Legislation restricts the persons who may administer an injectable medicine. Injectable medicines must be administered in accordance with a prescription or the directions of a prescriber, by a registered healthcare practitioner acting in accordance with a PGD or be subject to Schedule 19 exemption where administration is for the purpose of saving life.

 

An authorised registered healthcare professional (HCP) should, when supplying under a PGD, personally make the supply of the patient pack to the patient at the time of consultation- the supply cannot be delegated to another person following assessment by the authorised healthcare professional.

 

In prisons all patients must be assessed for suitability to hold medicines supplied in possession (IP).  Where a patient is not considered suitable to have a medicine supplied under PGD in possession, this medication should not be given to the patient but should be held in the place where the patient will have their non-IP medicines supervised by another HCP, and can receive the doses alongside their other non-IP medicines.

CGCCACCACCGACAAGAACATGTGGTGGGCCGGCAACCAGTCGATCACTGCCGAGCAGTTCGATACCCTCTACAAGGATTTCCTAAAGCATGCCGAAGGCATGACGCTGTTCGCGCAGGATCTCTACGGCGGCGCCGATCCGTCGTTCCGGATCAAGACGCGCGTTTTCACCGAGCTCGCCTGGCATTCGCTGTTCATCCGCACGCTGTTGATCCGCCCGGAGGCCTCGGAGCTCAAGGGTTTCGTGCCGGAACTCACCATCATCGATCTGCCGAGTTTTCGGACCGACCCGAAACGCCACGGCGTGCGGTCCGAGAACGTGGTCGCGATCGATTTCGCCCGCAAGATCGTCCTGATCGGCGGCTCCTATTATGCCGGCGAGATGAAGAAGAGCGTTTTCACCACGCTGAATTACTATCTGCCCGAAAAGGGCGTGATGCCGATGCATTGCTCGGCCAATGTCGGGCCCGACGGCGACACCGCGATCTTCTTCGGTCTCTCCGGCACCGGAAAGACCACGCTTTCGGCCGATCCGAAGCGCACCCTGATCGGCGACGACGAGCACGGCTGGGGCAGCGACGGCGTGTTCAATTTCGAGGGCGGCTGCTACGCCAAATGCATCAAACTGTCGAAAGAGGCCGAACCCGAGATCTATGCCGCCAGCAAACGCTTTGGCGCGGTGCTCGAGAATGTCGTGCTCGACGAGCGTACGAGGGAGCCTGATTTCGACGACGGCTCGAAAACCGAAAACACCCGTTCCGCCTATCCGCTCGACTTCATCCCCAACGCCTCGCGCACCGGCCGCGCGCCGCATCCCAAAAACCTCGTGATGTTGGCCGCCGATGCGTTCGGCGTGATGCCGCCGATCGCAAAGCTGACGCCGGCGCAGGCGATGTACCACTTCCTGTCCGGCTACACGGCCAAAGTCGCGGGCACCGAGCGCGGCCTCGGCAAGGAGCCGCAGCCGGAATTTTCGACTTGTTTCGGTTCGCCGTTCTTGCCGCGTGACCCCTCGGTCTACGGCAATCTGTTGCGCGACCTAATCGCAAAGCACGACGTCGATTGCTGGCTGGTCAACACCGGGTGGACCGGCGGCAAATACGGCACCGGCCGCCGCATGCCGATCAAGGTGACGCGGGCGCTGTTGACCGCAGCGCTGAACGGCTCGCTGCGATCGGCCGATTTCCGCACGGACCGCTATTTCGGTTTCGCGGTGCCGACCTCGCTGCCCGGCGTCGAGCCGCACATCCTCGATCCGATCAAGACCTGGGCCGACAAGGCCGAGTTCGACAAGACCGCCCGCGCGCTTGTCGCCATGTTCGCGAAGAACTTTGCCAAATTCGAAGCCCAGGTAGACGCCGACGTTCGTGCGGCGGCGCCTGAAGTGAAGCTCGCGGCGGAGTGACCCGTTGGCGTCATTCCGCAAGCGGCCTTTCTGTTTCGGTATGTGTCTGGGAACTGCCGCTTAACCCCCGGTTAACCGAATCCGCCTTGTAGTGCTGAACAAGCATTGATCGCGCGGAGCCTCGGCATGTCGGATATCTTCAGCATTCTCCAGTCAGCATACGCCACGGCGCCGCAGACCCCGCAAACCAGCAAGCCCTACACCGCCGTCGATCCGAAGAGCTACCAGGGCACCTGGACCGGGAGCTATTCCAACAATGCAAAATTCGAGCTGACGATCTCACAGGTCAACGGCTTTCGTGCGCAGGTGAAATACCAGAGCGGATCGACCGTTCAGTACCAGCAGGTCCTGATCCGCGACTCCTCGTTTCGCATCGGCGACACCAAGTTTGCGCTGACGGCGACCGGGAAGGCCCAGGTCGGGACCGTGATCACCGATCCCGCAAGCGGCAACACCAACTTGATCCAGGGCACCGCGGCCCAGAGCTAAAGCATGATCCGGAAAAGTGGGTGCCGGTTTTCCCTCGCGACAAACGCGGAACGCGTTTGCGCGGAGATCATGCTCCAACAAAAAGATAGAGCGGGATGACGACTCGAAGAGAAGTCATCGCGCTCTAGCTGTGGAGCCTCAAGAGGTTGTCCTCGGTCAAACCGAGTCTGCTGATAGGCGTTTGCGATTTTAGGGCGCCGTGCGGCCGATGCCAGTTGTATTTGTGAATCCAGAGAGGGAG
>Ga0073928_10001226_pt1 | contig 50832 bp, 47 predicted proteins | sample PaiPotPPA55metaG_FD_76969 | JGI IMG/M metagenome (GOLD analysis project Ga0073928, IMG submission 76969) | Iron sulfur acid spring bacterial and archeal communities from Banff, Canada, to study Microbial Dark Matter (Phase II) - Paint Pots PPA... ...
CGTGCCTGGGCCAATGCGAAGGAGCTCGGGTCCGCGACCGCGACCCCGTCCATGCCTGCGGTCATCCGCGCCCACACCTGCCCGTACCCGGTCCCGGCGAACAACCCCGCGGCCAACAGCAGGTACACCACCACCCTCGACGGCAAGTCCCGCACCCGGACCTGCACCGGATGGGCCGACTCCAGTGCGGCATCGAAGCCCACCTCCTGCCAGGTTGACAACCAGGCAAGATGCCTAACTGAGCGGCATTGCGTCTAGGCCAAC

PGDs and patient pre-packs must be written to reflect the Prison’s In-Possession policy i.e. support the supply of daily, weekly or monthly in-possession.

 

The preferred way for patients to receive the medicines they need is for a prescriber to provide care for an individual patient on a one-to-one basis.  Regular supply under PGD e.g. weekly supply of medication is not considered appropriate and such medication should be prescribed and dispensed individually for the patient by a pharmacist.

 

(Source: Secure Environment Pharmacists’ Group November 2017)

Can a nurse make the decision to supply a medicine under a PGD and then direct the patient to a pharmacy for a supply of the medicine (e.g. with a voucher)? No, this is delegation and is not permitted within the law.

 

The nurse may direct a patient to a pharmacist to obtain a recommended product but any decision to supply would only be made once the supplying pharmacist had independently carried out all necessary assessment of the patient and was satisfied in their own professional capacity that the appropriate medication was being supplied.

Can a HCSW (Healthcare Support Worker) administer the nasal live attenuated influenza vaccine (LAIV) to a child once it has been supplied to the child by a registered nurse under a PGD?

 

Yes, if a PGD for LAIV provides for supply for subsequent administration a supply may be made under PGD.

 

As a non-injectable medicine LAIV may lawfully supplied then subsequently be self-administered or administered by another person. Guidance has been provided that LAIV that is to be administered to the patient before they leave the clinic setting does not need to be labelled.